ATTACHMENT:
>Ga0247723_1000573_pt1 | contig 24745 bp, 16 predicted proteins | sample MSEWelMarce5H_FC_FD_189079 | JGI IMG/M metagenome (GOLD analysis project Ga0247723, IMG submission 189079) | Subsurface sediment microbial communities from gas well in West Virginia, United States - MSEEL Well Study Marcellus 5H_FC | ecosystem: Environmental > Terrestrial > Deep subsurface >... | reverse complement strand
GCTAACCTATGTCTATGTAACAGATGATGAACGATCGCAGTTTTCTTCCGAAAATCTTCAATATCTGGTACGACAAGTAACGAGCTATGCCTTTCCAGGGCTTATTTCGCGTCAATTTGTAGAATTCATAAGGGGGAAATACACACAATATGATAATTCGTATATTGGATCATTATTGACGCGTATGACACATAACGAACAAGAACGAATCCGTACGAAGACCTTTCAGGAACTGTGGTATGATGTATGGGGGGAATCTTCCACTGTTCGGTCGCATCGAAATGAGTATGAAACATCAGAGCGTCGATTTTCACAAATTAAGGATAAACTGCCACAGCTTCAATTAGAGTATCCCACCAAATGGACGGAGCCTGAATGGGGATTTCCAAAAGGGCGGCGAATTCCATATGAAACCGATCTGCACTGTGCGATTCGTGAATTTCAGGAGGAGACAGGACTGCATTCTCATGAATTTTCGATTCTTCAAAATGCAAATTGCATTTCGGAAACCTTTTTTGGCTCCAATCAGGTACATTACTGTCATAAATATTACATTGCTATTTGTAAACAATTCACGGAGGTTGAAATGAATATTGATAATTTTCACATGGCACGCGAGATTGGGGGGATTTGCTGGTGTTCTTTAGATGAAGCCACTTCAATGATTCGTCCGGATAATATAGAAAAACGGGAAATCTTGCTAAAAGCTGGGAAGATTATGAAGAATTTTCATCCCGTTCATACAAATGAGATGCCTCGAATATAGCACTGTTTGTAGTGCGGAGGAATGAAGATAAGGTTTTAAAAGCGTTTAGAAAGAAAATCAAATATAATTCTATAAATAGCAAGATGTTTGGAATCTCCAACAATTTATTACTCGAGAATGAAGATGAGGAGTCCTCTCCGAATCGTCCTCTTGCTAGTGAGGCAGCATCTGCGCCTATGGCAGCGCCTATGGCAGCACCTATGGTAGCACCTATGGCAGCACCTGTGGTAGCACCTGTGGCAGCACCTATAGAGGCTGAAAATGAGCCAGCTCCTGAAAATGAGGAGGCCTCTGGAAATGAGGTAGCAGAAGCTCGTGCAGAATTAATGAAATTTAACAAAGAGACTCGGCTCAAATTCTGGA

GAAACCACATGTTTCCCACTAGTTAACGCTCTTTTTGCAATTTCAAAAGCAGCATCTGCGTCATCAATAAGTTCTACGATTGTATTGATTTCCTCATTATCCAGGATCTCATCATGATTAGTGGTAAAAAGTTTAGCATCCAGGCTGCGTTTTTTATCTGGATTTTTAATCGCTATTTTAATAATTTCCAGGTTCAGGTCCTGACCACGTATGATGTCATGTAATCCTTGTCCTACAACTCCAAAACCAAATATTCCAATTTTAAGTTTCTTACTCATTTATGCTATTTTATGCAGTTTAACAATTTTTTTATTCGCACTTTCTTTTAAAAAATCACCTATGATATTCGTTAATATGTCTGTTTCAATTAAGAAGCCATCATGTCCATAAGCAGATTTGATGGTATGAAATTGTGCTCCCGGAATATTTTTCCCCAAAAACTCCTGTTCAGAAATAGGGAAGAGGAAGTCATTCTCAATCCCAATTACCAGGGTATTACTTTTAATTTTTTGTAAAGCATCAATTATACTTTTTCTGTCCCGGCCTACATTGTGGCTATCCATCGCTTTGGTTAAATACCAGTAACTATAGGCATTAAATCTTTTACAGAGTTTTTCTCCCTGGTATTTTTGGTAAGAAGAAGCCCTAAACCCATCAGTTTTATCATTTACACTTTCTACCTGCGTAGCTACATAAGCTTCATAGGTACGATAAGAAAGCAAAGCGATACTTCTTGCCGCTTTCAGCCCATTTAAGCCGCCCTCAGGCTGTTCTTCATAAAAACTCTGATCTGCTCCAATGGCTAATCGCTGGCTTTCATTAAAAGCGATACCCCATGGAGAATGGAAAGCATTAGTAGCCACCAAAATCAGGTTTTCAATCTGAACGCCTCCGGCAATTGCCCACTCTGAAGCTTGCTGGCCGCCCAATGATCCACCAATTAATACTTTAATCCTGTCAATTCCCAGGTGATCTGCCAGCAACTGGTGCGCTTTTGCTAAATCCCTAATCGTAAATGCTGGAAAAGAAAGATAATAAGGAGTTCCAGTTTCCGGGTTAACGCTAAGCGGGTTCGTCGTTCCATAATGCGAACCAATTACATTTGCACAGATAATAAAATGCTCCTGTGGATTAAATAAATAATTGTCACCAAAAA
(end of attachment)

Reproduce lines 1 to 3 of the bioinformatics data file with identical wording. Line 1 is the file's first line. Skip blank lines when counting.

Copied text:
>Ga0247723_1000573_pt1 | contig 24745 bp, 16 predicted proteins | sample MSEWelMarce5H_FC_FD_189079 | JGI IMG/M metagenome (GOLD analysis project Ga0247723, IMG submission 189079) | Subsurface sediment microbial communities from gas well in West Virginia, United States - MSEEL Well Study Marcellus 5H_FC | ecosystem: Environmental > Terrestrial > Deep subsurface >... | reverse complement strand
GCTAACCTATGTCTATGTAACAGATGATGAACGATCGCAGTTTTCTTCCGAAAATCTTCAATATCTGGTACGACAAGTAACGAGCTATGCCTTTCCAGGGCTTATTTCGCGTCAATTTGTAGAATTCATAAGGGGGAAATACACACAATATGATAATTCGTATATTGGATCATTATTGACGCGTATGACACATAACGAACAAGAACGAATCCGTACGAAGACCTTTCAGGAACTGTGGTATGATGTATGGGGGGAATCTTCCACTGTTCGGTCGCATCGAAATGAGTATGAAACATCAGAGCGTCGATTTTCACAAATTAAGGATAAACTGCCACAGCTTCAATTAGAGTATCCCACCAAATGGACGGAGCCTGAATGGGGATTTCCAAAAGGGCGGCGAATTCCATATGAAACCGATCTGCACTGTGCGATTCGTGAATTTCAGGAGGAGACAGGACTGCATTCTCATGAATTTTCGATTCTTCAAAATGCAAATTGCATTTCGGAAACCTTTTTTGGCTCCAATCAGGTACATTACTGTCATAAATATTACATTGCTATTTGTAAACAATTCACGGAGGTTGAAATGAATATTGATAATTTTCACATGGCACGCGAGATTGGGGGGATTTGCTGGTGTTCTTTAGATGAAGCCACTTCAATGATTCGTCCGGATAATATAGAAAAACGGGAAATCTTGCTAAAAGCTGGGAAGATTATGAAGAATTTTCATCCCGTTCATACAAATGAGATGCCTCGAATATAGCACTGTTTGTAGTGCGGAGGAATGAAGATAAGGTTTTAAAAGCGTTTAGAAAGAAAATCAAATATAATTCTATAAATAGCAAGATGTTTGGAATCTCCAACAATTTATTACTCGAGAATGAAGATGAGGAGTCCTCTCCGAATCGTCCTCTTGCTAGTGAGGCAGCATCTGCGCCTATGGCAGCGCCTATGGCAGCACCTATGGTAGCACCTATGGCAGCACCTGTGGTAGCACCTGTGGCAGCACCTATAGAGGCTGAAAATGAGCCAGCTCCTGAAAATGAGGAGGCCTCTGGAAATGAGGTAGCAGAAGCTCGTGCAGAATTAATGAAATTTAACAAAGAGACTCGGCTCAAATTCTGGA

GAAACCACATGTTTCCCACTAGTTAACGCTCTTTTTGCAATTTCAAAAGCAGCATCTGCGTCATCAATAAGTTCTACGATTGTATTGATTTCCTCATTATCCAGGATCTCATCATGATTAGTGGTAAAAAGTTTAGCATCCAGGCTGCGTTTTTTATCTGGATTTTTAATCGCTATTTTAATAATTTCCAGGTTCAGGTCCTGACCACGTATGATGTCATGTAATCCTTGTCCTACAACTCCAAAACCAAATATTCCAATTTTAAGTTTCTTACTCATTTATGCTATTTTATGCAGTTTAACAATTTTTTTATTCGCACTTTCTTTTAAAAAATCACCTATGATATTCGTTAATATGTCTGTTTCAATTAAGAAGCCATCATGTCCATAAGCAGATTTGATGGTATGAAATTGTGCTCCCGGAATATTTTTCCCCAAAAACTCCTGTTCAGAAATAGGGAAGAGGAAGTCATTCTCAATCCCAATTACCAGGGTATTACTTTTAATTTTTTGTAAAGCATCAATTATACTTTTTCTGTCCCGGCCTACATTGTGGCTATCCATCGCTTTGGTTAAATACCAGTAACTATAGGCATTAAATCTTTTACAGAGTTTTTCTCCCTGGTATTTTTGGTAAGAAGAAGCCCTAAACCCATCAGTTTTATCATTTACACTTTCTACCTGCGTAGCTACATAAGCTTCATAGGTACGATAAGAAAGCAAAGCGATACTTCTTGCCGCTTTCAGCCCATTTAAGCCGCCCTCAGGCTGTTCTTCATAAAAACTCTGATCTGCTCCAATGGCTAATCGCTGGCTTTCATTAAAAGCGATACCCCATGGAGAATGGAAAGCATTAGTAGCCACCAAAATCAGGTTTTCAATCTGAACGCCTCCGGCAATTGCCCACTCTGAAGCTTGCTGGCCGCCCAATGATCCACCAATTAATACTTTAATCCTGTCAATTCCCAGGTGATCTGCCAGCAACTGGTGCGCTTTTGCTAAATCCCTAATCGTAAATGCTGGAAAAGAAAGATAATAAGGAGTTCCAGTTTCCGGGTTAACGCTAAGCGGGTTCGTCGTTCCATAATGCGAACCAATTACATTTGCACAGATAATAAAATGCTCCTGTGGATTAAATAAATAATTGTCACCAAAAA